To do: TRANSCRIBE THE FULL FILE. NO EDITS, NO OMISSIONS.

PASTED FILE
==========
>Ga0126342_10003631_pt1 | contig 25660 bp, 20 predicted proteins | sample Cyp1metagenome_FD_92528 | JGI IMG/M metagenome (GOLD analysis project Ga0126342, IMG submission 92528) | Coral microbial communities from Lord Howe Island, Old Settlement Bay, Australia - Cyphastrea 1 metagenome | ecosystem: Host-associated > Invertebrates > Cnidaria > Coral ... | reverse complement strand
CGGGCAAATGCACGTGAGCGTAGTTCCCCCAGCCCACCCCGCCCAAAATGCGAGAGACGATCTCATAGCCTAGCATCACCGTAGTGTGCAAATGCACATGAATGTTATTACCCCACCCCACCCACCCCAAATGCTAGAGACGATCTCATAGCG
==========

>Ga0126342_10003631_pt1 | contig 25660 bp, 20 predicted proteins | sample Cyp1metagenome_FD_92528 | JGI IMG/M metagenome (GOLD analysis project Ga0126342, IMG submission 92528) | Coral microbial communities from Lord Howe Island, Old Settlement Bay, Australia - Cyphastrea 1 metagenome | ecosystem: Host-associated > Invertebrates > Cnidaria > Coral ... | reverse complement strand
CGGGCAAATGCACGTGAGCGTAGTTCCCCCAGCCCACCCCGCCCAAAATGCGAGAGACGATCTCATAGCCTAGCATCACCGTAGTGTGCAAATGCACATGAATGTTATTACCCCACCCCACCCACCCCAAATGCTAGAGACGATCTCATAGCG